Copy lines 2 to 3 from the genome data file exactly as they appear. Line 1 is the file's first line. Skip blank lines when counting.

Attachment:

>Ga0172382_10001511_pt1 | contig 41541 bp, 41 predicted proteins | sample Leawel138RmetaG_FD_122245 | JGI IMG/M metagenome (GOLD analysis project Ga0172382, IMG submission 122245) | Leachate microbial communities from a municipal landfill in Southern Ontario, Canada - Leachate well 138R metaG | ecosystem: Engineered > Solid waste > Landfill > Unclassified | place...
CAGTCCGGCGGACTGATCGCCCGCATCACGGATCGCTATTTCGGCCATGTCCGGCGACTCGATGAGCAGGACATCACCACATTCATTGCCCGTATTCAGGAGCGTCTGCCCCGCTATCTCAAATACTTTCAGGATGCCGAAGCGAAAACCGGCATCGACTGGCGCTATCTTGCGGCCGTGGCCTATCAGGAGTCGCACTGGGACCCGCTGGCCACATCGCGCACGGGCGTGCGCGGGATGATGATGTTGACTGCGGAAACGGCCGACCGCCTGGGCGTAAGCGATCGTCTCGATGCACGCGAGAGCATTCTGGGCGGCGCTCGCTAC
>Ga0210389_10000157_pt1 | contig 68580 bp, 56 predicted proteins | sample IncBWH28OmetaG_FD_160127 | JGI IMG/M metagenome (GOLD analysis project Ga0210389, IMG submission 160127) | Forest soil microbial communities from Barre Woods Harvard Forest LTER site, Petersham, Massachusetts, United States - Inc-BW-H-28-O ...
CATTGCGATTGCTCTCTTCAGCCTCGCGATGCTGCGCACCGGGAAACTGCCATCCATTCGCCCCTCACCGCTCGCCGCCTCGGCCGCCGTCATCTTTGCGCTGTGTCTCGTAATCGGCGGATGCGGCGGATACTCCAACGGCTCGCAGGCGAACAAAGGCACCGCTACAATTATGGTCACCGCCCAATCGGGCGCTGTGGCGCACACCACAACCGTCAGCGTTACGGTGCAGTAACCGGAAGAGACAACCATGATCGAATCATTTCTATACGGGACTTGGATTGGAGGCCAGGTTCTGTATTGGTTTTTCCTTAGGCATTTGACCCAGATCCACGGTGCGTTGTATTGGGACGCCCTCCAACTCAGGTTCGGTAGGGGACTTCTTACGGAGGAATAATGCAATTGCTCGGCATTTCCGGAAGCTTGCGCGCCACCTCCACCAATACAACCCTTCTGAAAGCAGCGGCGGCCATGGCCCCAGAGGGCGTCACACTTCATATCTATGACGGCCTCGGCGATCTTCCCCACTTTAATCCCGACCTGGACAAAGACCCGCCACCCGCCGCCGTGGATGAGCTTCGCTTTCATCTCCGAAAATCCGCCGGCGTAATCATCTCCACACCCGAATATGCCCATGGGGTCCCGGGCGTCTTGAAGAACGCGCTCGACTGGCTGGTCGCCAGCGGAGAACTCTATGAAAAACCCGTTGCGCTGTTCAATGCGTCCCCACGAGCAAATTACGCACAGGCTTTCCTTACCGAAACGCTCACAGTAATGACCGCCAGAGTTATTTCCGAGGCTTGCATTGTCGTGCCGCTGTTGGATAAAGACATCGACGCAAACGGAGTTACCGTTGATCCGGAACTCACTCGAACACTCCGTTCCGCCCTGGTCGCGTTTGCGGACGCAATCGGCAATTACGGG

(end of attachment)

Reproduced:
CAGTCCGGCGGACTGATCGCCCGCATCACGGATCGCTATTTCGGCCATGTCCGGCGACTCGATGAGCAGGACATCACCACATTCATTGCCCGTATTCAGGAGCGTCTGCCCCGCTATCTCAAATACTTTCAGGATGCCGAAGCGAAAACCGGCATCGACTGGCGCTATCTTGCGGCCGTGGCCTATCAGGAGTCGCACTGGGACCCGCTGGCCACATCGCGCACGGGCGTGCGCGGGATGATGATGTTGACTGCGGAAACGGCCGACCGCCTGGGCGTAAGCGATCGTCTCGATGCACGCGAGAGCATTCTGGGCGGCGCTCGCTAC
>Ga0210389_10000157_pt1 | contig 68580 bp, 56 predicted proteins | sample IncBWH28OmetaG_FD_160127 | JGI IMG/M metagenome (GOLD analysis project Ga0210389, IMG submission 160127) | Forest soil microbial communities from Barre Woods Harvard Forest LTER site, Petersham, Massachusetts, United States - Inc-BW-H-28-O ...